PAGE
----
Imam Bekir Makic (right) and Saima Mehonic-Jusufovic. / © Anne-Sophie Heck / RTL Radio Lëtzebuerg
Ramadan, the period of fasting for Muslims, has begun on 15 May.
Ramadan, the period of dawn-to-dusk fasting for Muslims has begun on 15 May for Muslims the world over and for those here in Luxembourg.
Lasting four weeks, those adhering to Ramadan will not eat or drink between sunrise and sunset. During the period, Muslims should also avoid smoking and sex.
Wednesday 16 May is the first day of fasting. According to Saima Mehonic from the Islamic cultural centre of the north of Luxembourg (Centre culturel islamique du nord) in Wiltz, Ramadan is one of the five pillars of Islam. Mehonic explained that principally all Muslims, with the exception of those who would be detrimentally affected by fasting - such as people who are sick, should partake in fasting.
Some of those exempt from fasting are pregnant women or people with health issues. Usually, these people can participate in Ramadan at a later date which is more convenient. Children under the age of 18 can participate, but it is not compulsory.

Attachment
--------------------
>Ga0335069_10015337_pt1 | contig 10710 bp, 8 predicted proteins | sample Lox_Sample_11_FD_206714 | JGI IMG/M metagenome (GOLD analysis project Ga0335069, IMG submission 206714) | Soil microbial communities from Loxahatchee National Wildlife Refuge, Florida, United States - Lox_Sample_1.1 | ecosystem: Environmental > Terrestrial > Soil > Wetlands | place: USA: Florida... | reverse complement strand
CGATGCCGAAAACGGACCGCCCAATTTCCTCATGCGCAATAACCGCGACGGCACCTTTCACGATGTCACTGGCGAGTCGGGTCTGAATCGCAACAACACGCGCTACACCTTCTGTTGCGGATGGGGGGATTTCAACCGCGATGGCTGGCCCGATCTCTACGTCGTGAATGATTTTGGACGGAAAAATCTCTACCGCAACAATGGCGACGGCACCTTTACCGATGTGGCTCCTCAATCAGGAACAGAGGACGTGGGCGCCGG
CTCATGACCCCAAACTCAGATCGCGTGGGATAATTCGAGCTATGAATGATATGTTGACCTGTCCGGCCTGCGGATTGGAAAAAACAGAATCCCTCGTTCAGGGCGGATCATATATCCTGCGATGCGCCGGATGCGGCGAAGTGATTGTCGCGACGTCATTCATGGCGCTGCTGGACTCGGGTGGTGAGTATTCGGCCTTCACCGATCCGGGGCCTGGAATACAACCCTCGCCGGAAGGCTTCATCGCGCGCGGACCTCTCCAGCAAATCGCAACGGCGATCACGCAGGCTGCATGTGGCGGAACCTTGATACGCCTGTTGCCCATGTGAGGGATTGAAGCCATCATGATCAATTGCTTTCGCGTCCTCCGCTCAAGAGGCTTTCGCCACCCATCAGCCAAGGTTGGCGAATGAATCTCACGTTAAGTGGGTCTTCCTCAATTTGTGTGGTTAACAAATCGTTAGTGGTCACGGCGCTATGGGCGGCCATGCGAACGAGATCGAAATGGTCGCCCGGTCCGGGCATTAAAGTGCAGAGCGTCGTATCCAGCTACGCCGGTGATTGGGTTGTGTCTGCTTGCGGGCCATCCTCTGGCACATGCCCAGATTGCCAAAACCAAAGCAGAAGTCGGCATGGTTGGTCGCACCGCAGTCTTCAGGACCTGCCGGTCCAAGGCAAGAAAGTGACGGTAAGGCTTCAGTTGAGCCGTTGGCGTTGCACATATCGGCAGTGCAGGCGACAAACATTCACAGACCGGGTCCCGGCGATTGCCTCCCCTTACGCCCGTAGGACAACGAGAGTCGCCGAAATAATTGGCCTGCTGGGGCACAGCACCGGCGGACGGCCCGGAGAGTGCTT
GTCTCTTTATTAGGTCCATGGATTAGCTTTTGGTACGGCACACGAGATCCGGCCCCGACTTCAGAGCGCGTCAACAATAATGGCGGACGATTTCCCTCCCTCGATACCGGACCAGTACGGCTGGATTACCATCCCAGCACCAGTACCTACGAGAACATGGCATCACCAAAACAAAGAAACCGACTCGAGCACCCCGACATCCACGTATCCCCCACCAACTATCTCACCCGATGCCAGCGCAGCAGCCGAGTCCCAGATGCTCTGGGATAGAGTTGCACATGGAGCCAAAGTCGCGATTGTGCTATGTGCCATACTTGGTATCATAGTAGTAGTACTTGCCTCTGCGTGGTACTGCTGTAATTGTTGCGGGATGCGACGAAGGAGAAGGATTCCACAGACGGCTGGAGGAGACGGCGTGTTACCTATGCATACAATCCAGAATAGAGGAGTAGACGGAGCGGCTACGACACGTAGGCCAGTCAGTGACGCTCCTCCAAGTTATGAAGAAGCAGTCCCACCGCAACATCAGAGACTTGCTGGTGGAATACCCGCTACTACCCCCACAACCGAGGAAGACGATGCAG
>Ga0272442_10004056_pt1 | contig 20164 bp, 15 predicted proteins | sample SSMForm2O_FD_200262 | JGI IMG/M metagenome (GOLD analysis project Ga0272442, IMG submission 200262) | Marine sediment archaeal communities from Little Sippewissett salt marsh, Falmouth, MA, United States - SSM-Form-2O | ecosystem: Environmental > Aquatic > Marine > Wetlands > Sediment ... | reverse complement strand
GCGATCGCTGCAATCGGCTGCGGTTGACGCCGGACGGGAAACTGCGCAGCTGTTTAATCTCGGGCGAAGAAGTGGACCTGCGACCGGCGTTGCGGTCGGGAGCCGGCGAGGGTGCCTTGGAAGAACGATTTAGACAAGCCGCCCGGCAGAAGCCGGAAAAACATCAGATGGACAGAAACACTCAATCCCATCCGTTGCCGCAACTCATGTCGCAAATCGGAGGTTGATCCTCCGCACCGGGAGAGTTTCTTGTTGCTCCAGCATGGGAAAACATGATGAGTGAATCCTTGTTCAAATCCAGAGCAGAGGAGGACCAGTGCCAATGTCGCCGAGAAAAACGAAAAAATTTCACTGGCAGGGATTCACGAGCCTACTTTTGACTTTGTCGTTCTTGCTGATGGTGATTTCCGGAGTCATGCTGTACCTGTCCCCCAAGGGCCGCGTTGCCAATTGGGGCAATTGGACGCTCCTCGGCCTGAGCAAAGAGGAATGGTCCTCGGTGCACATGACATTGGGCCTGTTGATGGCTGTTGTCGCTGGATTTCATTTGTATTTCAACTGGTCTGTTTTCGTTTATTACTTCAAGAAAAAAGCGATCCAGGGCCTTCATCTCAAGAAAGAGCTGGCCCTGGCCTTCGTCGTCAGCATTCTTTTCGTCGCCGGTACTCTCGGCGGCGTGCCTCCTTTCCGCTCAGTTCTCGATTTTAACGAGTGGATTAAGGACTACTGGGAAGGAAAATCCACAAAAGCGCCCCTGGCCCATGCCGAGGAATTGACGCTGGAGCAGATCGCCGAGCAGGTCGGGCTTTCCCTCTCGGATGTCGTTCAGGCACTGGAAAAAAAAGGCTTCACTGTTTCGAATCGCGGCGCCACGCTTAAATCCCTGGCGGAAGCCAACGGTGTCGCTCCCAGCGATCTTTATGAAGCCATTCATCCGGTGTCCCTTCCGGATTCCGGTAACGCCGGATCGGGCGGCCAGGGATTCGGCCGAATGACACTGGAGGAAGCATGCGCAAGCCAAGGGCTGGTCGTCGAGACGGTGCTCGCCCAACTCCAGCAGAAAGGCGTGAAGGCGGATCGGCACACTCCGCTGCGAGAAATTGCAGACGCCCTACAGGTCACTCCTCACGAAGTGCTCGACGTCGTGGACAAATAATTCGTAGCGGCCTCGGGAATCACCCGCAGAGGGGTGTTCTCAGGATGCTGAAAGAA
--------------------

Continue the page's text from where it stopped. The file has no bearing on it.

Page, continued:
Ramadan is the ninth month in the Islamic calendar, which differs from the Gregorian calendar as it is a lunar year, not a solar year.
The lunar year is 11 days shorter than the solar year, which is why Ramadan starts ten days earlier each year when compared to the Gregorian year.
In spring time, the sun is in the sky for approximately 16 hours. Muslims fast between approximately 5am and 9pm. Saima Mehonic explains what her typical day of Ramadan looks like: the family wakes up early to eat and pray. After praying, the family goes back to sleep and wakes up once the sun has risen to go about their usual day. At around 9.15pm the family can eat as the sun has set. During the Ramadan period, Muslims have specific prayers to say.
The purpose of Ramadan is to be a month of spiritual introspection and makes the experience of religion a more intensive one. Mehonic explained that when she is hungry but doesn't eat, as opposed to the other eleven months of the year, she goes within herself and reflects more.
Ramadan ends with the religious holiday of Eid-al-Fitr, which will take place on 14 June this year.
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